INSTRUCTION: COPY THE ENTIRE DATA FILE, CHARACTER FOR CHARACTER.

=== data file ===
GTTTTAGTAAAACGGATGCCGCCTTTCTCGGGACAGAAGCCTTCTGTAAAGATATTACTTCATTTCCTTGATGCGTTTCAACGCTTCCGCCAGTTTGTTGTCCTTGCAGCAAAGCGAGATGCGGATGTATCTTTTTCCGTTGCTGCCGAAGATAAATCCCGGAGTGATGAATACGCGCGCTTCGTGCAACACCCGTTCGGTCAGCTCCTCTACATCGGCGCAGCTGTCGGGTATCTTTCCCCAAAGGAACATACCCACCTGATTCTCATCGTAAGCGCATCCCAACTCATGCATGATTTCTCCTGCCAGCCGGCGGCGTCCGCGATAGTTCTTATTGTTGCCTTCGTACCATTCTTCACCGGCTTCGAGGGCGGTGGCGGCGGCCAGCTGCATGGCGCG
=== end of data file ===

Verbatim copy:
GTTTTAGTAAAACGGATGCCGCCTTTCTCGGGACAGAAGCCTTCTGTAAAGATATTACTTCATTTCCTTGATGCGTTTCAACGCTTCCGCCAGTTTGTTGTCCTTGCAGCAAAGCGAGATGCGGATGTATCTTTTTCCGTTGCTGCCGAAGATAAATCCCGGAGTGATGAATACGCGCGCTTCGTGCAACACCCGTTCGGTCAGCTCCTCTACATCGGCGCAGCTGTCGGGTATCTTTCCCCAAAGGAACATACCCACCTGATTCTCATCGTAAGCGCATCCCAACTCATGCATGATTTCTCCTGCCAGCCGGCGGCGTCCGCGATAGTTCTTATTGTTGCCTTCGTACCATTCTTCACCGGCTTCGAGGGCGGTGGCGGCGGCCAGCTGCATGGCGCG